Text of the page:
Celebrate National Nutrition Month with Mushrooms and a Twitter Party

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Mushroom Council Logo

One of my favorite things to eat are stuffed mushrooms. I love mushrooms. My family, they don’t enjoy them nearly as much. I have a 1 and 2 year old who are very picky when it comes to food, especially veggies. So I like to secretly add vegetables sauces, mixes, and other recipes. Sometimes I like to add cut up mushrooms in with hamburger meat and my toddlers never know the difference. Not only are they healthy for you, they’re also cheaper than meat. Since it’s hard to find a coupon for meat, substituting all or some of the meat in recipes with something cheaper is always a good way to save some money on your grocery bill.

Portobella Mushroom
From AllRecipes - Photographer AmberHorton

Instead of a hamburger, try a grilled portobella mushroom. Here’s a good one I like:

  • 1/2 cup chopped red bell pepper
  • 1/4 cup olive oil
  • 1/4 tsp onion powder
  • 1 tsp garlic salt
  • 1/2 teaspoon ground black pepper
  • 4 portobella mushroom caps

Heat the grill for medium heat. Mix all ingredients (besides the mushrooms).  Place mushrooms stem side down over indirect heat for 5 minutes. Flip over and spread mixture onto them. Grill for another 15 minutes or so with the grill covered. Enjoy on a bun or alone.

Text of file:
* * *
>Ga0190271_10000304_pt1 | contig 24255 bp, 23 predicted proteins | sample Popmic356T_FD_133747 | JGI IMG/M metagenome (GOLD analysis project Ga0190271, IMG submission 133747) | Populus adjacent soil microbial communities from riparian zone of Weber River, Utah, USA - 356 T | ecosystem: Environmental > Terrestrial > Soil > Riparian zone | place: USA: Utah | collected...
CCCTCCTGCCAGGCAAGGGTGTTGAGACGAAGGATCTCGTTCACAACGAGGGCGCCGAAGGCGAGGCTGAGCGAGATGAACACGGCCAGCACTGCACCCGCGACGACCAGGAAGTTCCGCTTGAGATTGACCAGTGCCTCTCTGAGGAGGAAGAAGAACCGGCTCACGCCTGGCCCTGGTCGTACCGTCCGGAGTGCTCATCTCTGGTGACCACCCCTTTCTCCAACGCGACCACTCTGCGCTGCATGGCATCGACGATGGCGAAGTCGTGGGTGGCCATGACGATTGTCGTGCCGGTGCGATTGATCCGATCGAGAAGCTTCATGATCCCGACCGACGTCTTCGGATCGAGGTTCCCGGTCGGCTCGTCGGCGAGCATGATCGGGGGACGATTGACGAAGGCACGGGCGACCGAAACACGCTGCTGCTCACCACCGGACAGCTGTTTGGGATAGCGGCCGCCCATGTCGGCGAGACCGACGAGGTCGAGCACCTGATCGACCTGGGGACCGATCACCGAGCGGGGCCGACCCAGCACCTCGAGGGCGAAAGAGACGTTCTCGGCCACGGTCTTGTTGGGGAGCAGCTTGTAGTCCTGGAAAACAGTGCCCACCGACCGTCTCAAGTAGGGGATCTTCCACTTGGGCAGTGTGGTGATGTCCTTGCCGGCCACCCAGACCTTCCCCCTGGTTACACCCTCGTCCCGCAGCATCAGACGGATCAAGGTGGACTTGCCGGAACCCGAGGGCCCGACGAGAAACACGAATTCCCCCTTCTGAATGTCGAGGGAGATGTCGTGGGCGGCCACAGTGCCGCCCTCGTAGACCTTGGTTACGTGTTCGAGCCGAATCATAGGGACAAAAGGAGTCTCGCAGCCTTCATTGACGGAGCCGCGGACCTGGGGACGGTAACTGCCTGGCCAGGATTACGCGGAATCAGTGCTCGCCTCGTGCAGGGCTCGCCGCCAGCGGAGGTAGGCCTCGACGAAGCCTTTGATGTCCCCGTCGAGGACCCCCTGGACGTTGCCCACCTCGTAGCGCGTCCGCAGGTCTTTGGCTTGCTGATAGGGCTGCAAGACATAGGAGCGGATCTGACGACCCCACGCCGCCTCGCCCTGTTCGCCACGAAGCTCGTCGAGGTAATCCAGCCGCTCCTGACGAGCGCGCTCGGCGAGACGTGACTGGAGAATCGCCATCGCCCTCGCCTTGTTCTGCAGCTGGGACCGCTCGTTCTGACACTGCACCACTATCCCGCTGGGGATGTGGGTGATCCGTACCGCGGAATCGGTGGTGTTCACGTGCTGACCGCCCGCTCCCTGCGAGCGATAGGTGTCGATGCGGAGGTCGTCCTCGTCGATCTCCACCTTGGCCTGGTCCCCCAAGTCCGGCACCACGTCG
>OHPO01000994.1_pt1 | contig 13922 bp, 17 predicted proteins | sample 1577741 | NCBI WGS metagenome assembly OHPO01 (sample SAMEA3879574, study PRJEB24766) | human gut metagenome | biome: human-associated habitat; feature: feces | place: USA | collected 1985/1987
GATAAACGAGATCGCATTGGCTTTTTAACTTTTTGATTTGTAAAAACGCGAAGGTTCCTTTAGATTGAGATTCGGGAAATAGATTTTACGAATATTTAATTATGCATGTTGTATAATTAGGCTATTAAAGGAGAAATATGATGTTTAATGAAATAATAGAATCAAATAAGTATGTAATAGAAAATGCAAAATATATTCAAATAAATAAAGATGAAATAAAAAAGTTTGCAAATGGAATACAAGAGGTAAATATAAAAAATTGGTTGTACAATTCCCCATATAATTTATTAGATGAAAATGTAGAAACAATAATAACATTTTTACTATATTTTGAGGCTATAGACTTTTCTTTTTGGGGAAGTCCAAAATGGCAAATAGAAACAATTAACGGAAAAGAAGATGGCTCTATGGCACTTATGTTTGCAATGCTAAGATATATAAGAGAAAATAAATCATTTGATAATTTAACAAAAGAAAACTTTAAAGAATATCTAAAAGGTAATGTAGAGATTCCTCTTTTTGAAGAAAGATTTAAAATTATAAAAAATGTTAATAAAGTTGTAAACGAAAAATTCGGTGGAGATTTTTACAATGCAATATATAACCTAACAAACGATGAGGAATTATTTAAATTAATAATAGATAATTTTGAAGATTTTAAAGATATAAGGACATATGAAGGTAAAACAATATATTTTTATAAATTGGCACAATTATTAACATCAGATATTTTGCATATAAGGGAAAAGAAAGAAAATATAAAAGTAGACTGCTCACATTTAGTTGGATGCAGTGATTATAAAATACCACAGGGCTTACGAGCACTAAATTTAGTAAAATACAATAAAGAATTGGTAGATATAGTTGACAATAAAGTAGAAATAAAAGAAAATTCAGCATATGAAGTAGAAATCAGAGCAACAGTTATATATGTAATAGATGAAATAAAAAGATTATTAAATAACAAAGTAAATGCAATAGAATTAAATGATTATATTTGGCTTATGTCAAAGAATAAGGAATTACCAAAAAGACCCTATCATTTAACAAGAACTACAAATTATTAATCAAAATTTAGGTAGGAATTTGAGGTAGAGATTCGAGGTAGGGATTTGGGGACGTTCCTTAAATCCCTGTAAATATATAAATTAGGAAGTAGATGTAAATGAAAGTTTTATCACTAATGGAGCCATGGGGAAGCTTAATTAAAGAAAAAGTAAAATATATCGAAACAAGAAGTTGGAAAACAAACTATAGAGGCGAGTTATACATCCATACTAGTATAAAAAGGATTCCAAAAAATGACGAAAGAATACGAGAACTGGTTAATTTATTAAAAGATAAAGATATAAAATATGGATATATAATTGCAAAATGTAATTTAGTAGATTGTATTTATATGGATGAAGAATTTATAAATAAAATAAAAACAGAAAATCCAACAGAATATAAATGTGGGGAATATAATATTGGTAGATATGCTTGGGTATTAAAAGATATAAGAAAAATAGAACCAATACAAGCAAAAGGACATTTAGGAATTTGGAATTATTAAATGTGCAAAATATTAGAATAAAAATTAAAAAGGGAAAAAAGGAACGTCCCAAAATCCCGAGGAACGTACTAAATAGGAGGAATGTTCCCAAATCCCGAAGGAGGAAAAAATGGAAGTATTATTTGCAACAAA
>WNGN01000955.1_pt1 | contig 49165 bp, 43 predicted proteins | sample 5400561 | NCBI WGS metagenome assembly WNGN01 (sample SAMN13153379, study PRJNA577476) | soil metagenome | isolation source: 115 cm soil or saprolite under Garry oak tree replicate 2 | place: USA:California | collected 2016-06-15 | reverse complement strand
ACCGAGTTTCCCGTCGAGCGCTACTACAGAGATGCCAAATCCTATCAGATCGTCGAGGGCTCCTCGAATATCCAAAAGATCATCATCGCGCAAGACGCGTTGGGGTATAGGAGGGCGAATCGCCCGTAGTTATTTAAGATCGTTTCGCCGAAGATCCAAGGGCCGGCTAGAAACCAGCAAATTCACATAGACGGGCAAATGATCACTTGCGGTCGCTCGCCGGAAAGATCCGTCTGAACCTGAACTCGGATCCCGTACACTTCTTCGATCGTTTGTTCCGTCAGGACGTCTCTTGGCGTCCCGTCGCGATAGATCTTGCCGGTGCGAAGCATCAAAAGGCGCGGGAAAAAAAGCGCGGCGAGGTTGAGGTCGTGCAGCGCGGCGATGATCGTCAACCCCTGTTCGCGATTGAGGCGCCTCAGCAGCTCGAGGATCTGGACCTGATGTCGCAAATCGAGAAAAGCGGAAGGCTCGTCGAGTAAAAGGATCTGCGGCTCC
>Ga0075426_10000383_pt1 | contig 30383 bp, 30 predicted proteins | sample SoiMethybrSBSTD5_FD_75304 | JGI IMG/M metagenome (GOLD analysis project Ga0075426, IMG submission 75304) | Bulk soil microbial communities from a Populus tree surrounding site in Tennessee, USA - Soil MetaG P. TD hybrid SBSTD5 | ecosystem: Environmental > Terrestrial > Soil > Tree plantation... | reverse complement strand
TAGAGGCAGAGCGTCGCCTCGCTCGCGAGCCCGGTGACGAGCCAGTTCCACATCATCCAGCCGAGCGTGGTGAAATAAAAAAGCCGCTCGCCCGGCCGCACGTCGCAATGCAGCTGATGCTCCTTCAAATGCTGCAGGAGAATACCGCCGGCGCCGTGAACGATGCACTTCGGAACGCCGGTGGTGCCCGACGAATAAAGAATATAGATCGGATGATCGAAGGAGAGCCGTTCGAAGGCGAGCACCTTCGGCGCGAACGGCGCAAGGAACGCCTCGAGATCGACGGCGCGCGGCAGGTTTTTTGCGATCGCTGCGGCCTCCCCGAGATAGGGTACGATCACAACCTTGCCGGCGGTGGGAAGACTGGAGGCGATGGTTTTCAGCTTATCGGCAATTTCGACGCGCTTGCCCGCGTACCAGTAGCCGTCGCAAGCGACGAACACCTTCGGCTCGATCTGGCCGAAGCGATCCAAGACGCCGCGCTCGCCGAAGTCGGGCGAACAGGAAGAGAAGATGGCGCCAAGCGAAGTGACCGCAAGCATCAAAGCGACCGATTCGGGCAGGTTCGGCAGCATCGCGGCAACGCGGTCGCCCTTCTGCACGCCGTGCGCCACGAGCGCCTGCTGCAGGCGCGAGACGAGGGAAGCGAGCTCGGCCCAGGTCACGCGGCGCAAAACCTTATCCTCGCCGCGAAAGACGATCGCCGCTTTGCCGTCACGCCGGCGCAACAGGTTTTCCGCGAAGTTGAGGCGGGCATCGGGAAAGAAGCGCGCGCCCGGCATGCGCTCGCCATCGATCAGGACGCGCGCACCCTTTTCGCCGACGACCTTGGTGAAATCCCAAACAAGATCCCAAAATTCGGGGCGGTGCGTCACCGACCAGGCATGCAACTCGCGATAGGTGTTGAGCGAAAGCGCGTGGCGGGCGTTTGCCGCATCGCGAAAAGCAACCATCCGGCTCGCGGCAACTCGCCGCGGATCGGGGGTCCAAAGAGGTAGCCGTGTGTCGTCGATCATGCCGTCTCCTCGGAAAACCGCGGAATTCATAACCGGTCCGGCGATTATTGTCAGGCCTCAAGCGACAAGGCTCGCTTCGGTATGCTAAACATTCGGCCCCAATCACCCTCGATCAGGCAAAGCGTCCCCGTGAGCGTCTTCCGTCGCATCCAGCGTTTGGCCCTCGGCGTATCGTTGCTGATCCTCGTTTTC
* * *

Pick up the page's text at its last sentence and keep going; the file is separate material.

Mushroom-MeatballsSome other good recipes to try using mushrooms:

Mushrooms – What’s the Big Deal?

This month is National Nutrition Month. The Mushroom Council, a group of U.S. mushroom growers, are celebrating this month and promoting mushrooms as a great way to “get your plate in shape”. Mushrooms have fewer calories than meats, and make for a great partner or substitute for ground beef because of it’s texture and flavor. The “swapability” with mushrooms is a very economical way to eat more nutritiously.  As you will notice in the recipes above, you can chop mushrooms to blend them into meats, cook them the same as you would meats, and combine them to make a great mixture.

Did you know that mushrooms are the only fresh fruit or vegetable with vitamin D? Within the produce aisle, mushrooms are a leading source of the antioxidants selenium and ergothioneine; these antioxidants help maintain a healthy immune system. Mushrooms provide B vitamins, including riboflavin, niacin, and pantothenic acid; B vitamins help to provide energy by breaking down proteins, fats and carbohydrates.

Want to learn more?

Join the #Mushrooms Twitter Party on Monday, March 12th from 8-9pm EST. Learn more about the mushroom ‘swapability’, cooking techniques, and recipes. Chat and win great prizes. The event hashtag is #mushrooms. For more information and to RSVP, visit Resourceful Mommy.

See you there!


This is a sponsored post through Global Influence and I was compensated. All opinions expressed are 100% mine.

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